# Recitation 4

### Existence and uniqueness theorems for 1st-order ODE

The general 1st-order initial value problem (IVP) is $$$$\tag{*}y’=F(x,y), y(x_0) = y_0.$$$$ We are interested in the following questions:

1. Under what conditions can we be sure that a solution to (*) exists?
2. Under what conditions can we be sure that there is a unique solution to (*)?

Here are the answers.

Theorem (Existence and uniqueness). Suppose that F(x,y) is a continuous function defined in some region $$R = (x_0-\delta, x_0+\delta)\times (y_0-\epsilon, y_0+\epsilon)$$ containing the point (x_0, y_0). Then there exists \delta_1 > 0 so that a solution y=f(x) to (*) is defined for x\in (x_0-\delta_1, x_0+\delta_1). Suppose, furthermore, that \frac{\partial F}{\partial y}(x,y) is a continuous function defined on R. Then there exists \delta_2 > 0 so that the solution is the unique solution to (*) for x\in (x_0-\delta_2, x_0 + \delta_2).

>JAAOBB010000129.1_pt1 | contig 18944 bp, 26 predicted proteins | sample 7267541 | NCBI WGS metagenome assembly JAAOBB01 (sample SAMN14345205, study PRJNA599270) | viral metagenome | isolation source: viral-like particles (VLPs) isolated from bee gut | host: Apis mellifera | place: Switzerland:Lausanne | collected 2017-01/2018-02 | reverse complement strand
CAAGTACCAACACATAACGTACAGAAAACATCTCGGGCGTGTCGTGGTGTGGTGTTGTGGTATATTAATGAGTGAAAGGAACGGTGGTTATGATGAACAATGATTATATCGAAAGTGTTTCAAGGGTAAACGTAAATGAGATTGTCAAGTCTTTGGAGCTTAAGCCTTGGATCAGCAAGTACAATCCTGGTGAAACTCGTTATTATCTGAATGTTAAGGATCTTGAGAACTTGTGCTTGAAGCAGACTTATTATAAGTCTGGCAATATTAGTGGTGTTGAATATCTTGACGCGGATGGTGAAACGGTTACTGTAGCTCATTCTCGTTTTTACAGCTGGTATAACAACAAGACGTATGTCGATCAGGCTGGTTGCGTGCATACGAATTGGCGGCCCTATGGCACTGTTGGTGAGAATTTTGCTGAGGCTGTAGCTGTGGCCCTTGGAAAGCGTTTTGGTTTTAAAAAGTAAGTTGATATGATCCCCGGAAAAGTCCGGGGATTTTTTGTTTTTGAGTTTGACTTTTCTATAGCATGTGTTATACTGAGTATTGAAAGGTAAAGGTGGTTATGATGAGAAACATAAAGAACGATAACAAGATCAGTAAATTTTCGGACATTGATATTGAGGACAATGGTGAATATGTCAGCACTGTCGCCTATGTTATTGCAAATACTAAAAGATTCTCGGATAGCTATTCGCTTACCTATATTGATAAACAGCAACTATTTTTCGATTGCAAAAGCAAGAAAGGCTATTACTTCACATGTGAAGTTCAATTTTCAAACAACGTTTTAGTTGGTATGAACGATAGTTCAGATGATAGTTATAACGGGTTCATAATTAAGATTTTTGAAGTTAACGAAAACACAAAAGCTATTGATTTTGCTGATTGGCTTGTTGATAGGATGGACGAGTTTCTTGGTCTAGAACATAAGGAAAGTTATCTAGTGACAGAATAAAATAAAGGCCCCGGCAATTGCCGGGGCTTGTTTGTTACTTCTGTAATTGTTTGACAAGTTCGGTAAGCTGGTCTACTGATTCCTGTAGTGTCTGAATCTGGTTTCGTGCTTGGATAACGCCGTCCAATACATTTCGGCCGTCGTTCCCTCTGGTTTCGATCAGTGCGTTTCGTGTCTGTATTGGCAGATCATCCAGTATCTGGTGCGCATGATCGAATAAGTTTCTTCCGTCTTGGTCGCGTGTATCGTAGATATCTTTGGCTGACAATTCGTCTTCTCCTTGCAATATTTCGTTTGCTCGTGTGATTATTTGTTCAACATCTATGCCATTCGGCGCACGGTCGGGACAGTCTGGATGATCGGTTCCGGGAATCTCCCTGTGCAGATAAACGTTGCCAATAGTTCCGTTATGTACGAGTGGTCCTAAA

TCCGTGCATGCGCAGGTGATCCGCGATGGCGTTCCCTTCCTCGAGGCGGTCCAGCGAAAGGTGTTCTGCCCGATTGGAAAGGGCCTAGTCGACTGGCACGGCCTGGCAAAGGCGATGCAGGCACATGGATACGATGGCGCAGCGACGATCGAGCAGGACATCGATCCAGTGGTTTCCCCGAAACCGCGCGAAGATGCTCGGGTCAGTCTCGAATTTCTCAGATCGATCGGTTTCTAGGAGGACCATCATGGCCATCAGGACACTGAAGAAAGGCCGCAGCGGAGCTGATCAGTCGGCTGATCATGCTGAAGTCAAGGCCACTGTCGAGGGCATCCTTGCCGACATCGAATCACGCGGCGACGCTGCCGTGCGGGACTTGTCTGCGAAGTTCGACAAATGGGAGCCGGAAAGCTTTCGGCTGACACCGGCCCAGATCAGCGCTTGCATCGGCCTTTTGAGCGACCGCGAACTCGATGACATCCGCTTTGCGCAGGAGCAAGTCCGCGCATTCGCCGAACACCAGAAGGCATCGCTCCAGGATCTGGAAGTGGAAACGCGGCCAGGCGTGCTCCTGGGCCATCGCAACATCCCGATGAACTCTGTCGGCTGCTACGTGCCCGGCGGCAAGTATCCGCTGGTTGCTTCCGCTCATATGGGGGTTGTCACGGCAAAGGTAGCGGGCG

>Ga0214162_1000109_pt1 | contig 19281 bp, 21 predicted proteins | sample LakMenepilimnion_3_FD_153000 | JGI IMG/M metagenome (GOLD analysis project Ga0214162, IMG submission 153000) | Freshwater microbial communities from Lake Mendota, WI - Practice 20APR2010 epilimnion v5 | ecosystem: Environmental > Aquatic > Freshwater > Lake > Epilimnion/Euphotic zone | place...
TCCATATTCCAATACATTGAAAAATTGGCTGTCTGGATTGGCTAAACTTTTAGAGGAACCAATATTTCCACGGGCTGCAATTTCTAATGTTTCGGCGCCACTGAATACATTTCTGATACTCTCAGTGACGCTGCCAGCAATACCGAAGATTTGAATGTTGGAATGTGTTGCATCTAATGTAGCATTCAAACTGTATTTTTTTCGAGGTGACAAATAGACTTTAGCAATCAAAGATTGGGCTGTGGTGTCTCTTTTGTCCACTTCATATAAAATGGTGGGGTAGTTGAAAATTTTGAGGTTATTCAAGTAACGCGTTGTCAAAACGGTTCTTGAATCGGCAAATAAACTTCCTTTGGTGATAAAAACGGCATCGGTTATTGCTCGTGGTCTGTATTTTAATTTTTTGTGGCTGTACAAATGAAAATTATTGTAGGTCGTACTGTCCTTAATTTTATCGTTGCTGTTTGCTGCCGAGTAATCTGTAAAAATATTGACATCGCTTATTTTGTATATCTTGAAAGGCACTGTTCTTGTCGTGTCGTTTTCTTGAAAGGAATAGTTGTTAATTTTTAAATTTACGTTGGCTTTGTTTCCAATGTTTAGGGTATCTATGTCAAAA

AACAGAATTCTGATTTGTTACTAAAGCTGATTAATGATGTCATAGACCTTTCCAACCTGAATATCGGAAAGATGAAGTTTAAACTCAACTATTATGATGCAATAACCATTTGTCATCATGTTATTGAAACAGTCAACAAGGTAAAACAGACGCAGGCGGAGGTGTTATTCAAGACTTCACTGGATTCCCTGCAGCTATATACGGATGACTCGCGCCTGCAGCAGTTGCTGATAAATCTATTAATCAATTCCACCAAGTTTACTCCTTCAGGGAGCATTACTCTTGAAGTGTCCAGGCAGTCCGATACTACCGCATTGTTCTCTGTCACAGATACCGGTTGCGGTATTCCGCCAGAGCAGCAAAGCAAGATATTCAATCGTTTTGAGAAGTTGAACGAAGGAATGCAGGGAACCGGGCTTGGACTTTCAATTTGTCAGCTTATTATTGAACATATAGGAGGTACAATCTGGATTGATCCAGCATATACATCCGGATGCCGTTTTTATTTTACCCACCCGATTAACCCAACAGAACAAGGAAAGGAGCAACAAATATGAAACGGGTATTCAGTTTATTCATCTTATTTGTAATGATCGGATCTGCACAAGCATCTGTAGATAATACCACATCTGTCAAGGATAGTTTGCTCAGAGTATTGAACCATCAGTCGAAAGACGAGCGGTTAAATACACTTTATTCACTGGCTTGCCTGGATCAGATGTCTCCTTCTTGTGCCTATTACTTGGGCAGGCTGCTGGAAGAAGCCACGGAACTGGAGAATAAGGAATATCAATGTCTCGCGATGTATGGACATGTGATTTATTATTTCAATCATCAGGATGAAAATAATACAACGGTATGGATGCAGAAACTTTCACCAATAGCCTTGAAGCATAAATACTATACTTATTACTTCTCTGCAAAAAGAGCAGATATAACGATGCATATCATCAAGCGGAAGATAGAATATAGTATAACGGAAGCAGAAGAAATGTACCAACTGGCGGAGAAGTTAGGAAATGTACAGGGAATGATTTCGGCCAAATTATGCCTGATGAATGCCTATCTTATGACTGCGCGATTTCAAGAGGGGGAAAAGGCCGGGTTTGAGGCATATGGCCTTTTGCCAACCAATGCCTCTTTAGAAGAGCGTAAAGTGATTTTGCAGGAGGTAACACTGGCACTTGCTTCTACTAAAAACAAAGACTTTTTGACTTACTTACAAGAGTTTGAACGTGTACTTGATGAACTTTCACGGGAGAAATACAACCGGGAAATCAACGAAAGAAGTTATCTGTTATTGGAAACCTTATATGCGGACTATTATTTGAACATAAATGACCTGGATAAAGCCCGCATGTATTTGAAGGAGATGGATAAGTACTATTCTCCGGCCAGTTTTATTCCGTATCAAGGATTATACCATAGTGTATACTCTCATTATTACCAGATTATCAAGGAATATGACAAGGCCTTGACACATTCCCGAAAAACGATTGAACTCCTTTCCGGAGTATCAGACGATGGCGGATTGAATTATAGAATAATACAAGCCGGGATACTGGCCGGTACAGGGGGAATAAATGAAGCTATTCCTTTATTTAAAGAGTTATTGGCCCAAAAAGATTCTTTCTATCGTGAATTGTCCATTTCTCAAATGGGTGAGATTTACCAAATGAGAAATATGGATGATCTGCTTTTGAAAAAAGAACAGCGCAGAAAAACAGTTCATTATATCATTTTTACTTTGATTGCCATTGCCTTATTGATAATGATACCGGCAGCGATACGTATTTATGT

Example 1 Consider the IVP y'=x-y+1, y(1)=2. In this case, both the F(x,y)=x-y+1 and \frac{\partial F}{\partial y}(x,y)=-1 are defined and continuous at all points. The theorem guarantees that a solution to the ODE uniquely exists in some open interval centered at 1. In fact, an explicit solution to this equation is y(x) = x+e^{1-x}. This solution exists for all x.

Example 2 Consider the IVP y' = 1+y^2, y(0)=0. Both F(x,y)=1+y^2 and \frac{\partial F}{\partial y}(x,y)=2y are defined and continuous at all points, so by the theorem we can conclude that a unique solution exists in some open interval centered at 0. By separating variables and integrating, we derive a solution to this equation y(x)=\tan x. Remember that a solution to a DE must be a continuous function! In order for this function to be considered as a solution to this IVP, we must restrict the domain to x\in (-\pi/2,\pi/2).

Example 3 Consider the IVP y' = 2y/x, y(x_0)=y_0. In this example, F(x,y) = 2y/x and \frac{\partial F}{\partial y}(x,y)=2/x. Both functions are defined for all x\neq 0, so the theorem tells us that for each x_0 \neq 0 there exists a unique solution in an open interval around x_0. By separating variables and integrating, we derive solutions y(x) = Cx^2 for some constant C. Notice that all of theses solutions pass through (0,0). So the IVP y'=2y/x, y(0)=0 has infinitely many solutions, but the IVP y'=2y/x, y(0)=y_0\neq 0 has no solutions.